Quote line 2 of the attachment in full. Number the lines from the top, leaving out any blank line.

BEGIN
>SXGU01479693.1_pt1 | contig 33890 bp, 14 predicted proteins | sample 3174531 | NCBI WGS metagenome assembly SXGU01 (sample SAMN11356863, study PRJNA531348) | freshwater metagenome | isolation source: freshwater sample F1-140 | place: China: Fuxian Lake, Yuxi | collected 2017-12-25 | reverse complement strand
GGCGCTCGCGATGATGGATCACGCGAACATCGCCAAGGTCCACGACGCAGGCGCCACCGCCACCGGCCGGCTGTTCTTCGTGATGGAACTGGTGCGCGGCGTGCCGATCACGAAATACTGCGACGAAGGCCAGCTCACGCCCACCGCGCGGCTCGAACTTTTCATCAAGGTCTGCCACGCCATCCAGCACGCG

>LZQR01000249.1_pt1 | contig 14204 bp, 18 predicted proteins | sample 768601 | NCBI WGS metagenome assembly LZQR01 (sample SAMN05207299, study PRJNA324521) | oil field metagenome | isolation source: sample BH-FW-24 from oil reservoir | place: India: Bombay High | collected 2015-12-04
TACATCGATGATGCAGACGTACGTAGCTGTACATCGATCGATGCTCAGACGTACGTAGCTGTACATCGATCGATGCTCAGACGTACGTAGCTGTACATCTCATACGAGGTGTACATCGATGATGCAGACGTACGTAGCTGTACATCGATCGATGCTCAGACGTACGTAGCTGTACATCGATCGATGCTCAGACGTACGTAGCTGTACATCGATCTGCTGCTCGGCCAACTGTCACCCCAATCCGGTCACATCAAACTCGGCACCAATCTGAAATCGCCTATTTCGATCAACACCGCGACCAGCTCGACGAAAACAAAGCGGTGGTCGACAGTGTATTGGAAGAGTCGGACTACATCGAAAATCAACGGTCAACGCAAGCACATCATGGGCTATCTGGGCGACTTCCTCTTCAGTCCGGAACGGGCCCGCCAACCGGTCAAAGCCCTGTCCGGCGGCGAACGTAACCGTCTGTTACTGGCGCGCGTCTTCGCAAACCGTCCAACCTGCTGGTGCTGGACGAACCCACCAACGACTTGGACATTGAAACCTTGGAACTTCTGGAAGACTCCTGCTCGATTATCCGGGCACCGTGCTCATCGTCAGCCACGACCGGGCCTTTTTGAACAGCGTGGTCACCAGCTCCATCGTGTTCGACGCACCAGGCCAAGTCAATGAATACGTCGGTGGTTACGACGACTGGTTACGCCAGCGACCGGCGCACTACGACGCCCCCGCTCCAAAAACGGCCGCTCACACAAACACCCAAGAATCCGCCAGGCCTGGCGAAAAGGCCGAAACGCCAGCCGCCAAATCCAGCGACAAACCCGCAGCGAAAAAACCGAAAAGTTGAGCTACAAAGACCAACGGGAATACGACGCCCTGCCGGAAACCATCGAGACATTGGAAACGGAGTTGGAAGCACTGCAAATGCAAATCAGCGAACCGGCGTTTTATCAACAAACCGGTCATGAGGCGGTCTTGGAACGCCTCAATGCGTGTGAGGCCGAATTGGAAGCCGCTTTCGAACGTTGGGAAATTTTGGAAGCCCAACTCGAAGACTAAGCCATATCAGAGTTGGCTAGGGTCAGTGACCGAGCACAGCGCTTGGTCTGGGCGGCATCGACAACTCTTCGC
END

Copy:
GGCGCTCGCGATGATGGATCACGCGAACATCGCCAAGGTCCACGACGCAGGCGCCACCGCCACCGGCCGGCTGTTCTTCGTGATGGAACTGGTGCGCGGCGTGCCGATCACGAAATACTGCGACGAAGGCCAGCTCACGCCCACCGCGCGGCTCGAACTTTTCATCAAGGTCTGCCACGCCATCCAGCACGCG